With brief, occasional, italicized and sometimes gratuitous commentary…
• The Associated Press reports this morning that "the number of Americans applying for unemployment benefits rose last week for the first time since April despite widespread evidence that the economy and the job market are rebounding steadily from the pandemic recession.
"The Labor Department said Thursday that jobless claims rose 37,000 from the week before. As the job market has strengthened, the number of weekly applications for unemployment aid has fallen for most of the year. The number of jobless claims generally reflects the pace of layoffs."
• In Southern California, Gelson's announced that it "has introduced the Rewards Program Sampler Box as an innovative way to not only reward and thank their most loyal customers, but also to showcase some new and exciting products. VIP customers receive a box each quarter highlighting new items with live samples and high-value coupons. The box enables customers to try new products risk-free that they may then be encouraged to buy … The innovative program was co-created with Bunny James Boxes, a leading provider of food boxes tailored to various dietary preferences or restrictions. Bunny James specializes in e-commerce, corporate, and retail gift box experiences in the food and beverage arena."
“Every quarter, our highest tier, most loyal customers will automatically receive a box at checkout containing a curated assortment of 10 to 15 sample size items. The response from our customers has been extremely positive,” said Rich Gillmore, Senior Director of Center Store Category Management for Gelson’s, in a prepared statement. “We are excited to do this for our loyal customers and introduce them to something new while providing our vendors the opportunities to get their products to a very targeted audience of our best customers.”
A good example, I think, of something we talk a lot about here on MNB - the importance of loyalty programs that demonstrate a retailer's loyalty to the shopper, as opposed to just offering coupons that try to induce customer loyalty.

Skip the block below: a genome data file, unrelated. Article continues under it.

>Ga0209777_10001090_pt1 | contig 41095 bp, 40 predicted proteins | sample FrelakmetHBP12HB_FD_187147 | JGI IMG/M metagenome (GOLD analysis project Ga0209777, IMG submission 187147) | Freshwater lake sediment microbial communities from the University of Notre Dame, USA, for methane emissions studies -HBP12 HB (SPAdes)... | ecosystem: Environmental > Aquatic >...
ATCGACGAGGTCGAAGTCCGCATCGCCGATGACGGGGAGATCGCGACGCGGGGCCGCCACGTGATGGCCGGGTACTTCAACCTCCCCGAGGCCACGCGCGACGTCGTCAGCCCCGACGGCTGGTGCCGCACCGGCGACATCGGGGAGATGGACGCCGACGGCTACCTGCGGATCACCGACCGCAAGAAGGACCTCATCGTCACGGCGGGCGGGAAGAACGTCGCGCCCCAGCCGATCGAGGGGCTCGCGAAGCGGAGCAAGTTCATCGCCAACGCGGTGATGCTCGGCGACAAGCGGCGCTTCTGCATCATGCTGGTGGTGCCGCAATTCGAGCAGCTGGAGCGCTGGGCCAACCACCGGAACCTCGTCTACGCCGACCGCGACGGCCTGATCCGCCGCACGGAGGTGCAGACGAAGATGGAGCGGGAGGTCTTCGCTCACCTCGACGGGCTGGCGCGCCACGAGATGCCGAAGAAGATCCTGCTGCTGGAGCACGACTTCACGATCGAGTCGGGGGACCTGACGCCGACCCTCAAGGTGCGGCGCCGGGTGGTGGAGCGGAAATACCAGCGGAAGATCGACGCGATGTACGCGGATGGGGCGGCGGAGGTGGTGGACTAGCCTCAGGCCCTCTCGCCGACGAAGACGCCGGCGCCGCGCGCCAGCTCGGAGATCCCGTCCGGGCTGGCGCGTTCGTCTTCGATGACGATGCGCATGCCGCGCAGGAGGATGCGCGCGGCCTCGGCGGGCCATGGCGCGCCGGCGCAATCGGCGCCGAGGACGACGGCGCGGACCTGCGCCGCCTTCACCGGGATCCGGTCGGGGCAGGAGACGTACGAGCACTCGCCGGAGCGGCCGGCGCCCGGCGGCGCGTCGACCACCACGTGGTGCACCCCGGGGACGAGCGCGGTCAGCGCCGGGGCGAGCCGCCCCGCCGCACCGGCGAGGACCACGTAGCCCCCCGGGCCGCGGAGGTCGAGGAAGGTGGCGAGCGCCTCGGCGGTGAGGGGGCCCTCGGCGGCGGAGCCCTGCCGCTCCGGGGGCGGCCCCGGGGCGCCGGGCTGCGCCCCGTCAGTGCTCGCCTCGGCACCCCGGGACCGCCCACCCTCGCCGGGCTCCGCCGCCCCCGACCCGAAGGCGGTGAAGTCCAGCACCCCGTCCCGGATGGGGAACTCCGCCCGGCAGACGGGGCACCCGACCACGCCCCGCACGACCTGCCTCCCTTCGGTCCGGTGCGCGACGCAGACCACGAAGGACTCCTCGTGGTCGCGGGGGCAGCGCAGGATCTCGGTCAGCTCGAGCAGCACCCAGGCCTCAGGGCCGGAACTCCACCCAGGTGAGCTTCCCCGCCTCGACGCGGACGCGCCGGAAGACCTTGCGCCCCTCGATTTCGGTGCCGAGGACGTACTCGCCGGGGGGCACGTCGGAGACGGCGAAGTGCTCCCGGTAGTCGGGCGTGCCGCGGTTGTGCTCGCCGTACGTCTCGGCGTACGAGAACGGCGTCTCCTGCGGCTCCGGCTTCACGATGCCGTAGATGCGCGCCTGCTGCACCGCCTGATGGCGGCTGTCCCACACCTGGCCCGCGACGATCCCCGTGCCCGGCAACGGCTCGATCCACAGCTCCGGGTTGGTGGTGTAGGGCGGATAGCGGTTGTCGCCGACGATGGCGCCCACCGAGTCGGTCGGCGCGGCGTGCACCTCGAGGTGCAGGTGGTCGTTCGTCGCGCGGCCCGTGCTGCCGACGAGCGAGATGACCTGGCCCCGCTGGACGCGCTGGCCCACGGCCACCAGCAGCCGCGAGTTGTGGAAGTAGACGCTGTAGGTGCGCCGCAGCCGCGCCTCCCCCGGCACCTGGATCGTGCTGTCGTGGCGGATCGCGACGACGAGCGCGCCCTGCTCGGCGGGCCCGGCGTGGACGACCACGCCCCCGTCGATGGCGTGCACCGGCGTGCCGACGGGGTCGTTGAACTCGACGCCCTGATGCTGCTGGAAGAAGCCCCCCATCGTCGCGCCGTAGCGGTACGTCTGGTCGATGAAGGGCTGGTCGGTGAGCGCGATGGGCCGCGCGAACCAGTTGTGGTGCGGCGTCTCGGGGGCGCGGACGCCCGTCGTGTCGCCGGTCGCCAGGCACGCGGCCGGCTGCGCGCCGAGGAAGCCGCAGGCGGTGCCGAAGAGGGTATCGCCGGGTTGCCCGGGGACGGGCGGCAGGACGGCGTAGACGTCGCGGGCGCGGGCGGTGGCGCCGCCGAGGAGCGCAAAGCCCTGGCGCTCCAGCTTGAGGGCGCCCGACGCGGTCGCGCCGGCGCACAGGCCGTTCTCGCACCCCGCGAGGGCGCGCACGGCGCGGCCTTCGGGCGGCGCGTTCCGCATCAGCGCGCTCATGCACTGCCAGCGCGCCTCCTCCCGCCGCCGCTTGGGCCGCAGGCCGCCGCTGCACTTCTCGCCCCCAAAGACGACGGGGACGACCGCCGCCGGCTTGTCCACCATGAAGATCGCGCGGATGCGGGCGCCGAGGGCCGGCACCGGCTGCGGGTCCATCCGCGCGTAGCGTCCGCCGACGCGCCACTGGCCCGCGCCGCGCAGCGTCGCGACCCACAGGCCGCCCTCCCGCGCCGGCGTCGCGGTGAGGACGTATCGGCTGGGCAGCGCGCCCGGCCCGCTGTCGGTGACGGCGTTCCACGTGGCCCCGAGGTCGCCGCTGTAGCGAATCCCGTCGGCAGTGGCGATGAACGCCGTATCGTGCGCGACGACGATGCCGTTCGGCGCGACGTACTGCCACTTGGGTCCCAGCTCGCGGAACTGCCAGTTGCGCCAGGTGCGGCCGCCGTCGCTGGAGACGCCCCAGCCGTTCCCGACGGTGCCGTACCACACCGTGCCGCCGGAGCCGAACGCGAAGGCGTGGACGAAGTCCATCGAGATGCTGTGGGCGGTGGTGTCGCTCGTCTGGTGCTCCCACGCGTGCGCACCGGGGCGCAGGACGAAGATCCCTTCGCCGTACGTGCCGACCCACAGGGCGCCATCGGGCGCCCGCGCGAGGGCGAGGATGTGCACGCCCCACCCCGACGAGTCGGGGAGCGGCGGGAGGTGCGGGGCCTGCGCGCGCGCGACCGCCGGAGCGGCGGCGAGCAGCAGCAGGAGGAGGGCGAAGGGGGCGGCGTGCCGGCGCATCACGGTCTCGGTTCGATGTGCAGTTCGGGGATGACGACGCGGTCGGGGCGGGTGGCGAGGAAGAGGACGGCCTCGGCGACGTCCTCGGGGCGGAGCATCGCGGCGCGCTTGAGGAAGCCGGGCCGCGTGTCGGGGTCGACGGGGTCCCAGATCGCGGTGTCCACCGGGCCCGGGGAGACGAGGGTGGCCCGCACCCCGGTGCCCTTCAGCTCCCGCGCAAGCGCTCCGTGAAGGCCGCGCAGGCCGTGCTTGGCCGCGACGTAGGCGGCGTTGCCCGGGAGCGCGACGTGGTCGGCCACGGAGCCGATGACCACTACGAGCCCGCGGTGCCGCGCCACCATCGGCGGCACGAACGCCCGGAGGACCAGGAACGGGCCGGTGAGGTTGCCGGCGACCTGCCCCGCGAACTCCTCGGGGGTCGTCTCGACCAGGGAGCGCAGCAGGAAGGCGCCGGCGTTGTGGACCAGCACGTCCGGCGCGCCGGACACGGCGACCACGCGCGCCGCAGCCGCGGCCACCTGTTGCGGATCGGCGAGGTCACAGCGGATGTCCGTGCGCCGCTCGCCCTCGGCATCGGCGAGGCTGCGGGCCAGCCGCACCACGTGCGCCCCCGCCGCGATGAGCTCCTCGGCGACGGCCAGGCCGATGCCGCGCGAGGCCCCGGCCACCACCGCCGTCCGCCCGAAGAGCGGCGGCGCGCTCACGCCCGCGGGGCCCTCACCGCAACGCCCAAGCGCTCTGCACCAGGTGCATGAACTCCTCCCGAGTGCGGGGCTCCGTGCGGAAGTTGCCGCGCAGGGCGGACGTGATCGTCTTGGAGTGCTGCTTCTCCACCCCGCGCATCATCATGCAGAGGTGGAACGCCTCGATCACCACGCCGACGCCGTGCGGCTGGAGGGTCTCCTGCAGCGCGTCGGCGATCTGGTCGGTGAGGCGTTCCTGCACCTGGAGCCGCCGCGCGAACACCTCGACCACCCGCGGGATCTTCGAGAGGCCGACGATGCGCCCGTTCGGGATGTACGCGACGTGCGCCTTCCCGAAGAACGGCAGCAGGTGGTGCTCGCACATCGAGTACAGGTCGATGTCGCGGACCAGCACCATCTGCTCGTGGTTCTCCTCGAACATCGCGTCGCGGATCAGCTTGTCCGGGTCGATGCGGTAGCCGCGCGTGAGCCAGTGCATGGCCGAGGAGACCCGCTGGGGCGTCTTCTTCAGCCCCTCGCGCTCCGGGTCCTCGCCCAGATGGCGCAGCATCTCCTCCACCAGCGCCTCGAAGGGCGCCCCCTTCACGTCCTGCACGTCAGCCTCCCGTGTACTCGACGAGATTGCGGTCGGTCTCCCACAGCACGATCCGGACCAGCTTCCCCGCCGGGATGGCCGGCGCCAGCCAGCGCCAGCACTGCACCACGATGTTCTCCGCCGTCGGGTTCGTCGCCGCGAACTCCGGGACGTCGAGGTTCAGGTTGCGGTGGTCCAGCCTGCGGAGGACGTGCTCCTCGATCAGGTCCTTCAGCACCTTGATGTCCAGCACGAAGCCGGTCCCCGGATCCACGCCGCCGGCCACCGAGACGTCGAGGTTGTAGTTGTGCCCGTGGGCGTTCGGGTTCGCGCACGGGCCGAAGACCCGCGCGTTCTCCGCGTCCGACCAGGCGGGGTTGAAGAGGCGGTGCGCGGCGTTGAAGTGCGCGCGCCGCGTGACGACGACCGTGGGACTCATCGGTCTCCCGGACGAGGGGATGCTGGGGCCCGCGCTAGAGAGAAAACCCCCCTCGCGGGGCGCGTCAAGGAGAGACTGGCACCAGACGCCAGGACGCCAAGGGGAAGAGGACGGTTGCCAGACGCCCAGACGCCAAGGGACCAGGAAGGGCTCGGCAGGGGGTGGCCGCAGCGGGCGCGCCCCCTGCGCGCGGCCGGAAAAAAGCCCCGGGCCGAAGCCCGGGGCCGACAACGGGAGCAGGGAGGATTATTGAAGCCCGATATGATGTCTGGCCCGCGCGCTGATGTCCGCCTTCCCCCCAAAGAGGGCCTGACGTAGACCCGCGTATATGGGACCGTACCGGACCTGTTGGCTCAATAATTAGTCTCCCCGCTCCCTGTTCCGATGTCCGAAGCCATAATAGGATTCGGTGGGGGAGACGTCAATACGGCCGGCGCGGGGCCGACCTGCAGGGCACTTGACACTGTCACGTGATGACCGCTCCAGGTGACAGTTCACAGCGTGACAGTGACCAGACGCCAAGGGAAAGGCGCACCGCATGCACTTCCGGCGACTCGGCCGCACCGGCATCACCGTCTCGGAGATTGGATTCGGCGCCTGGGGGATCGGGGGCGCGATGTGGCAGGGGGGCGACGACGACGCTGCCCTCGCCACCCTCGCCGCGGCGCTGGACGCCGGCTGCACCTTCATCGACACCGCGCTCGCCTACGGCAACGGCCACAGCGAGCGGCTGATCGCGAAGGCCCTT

• From the Wall Street Journal this morning:
"As the Covid-19 pandemic bore down last spring, America’s drugstore giants warned investors that the health crisis threatened their already tenuous turnarounds.
"CVS Health Corp. and Walgreens Boots Alliance Inc. lost revenue as shoppers stayed home and skipped routine medical care. The companies spent hundreds of millions of dollars to roll out testing and vaccination programs.
"This spring, something changed: Covid-19 turned into a moneymaker.
"The nation’s largest retail pharmacy chains say consumers coming for vaccines are spending money in stores. Some vaccine recipients are switching their prescriptions to the chain where they got their shots. CVS, for instance, said it expects a 2% bump this year in so-called front-store sales, which don’t include prescriptions, at locations offering vaccines. The chains have launched a string of products, including at-home test kits, at-home antibody tests, and Covid-19 tests for people with no symptoms or exposure - for which companies generally collect out-of-pocket fees."
The Journal notes that "other factors have bolstered the two companies. CVS says benefits from its 2018 acquisition of health insurer Aetna are beginning to show, while Walgreens has slashed costs and launched an array of strategic partnerships. Within the past year, both companies have ushered in new chief executives."
• USA Today reports that "the selection of coconut milk for sale at the nation’s largest grocer is shrinking.
"Kroger … is the latest pledging not to stock coconut products from Thai suppliers who have been accused of using monkeys as forced labor, officials from the People for the Ethical Treatment of Animals exclusively told USA Today.
"Kroger confirmed it will drop Chaokoh branded products after it sells through its existing inventory."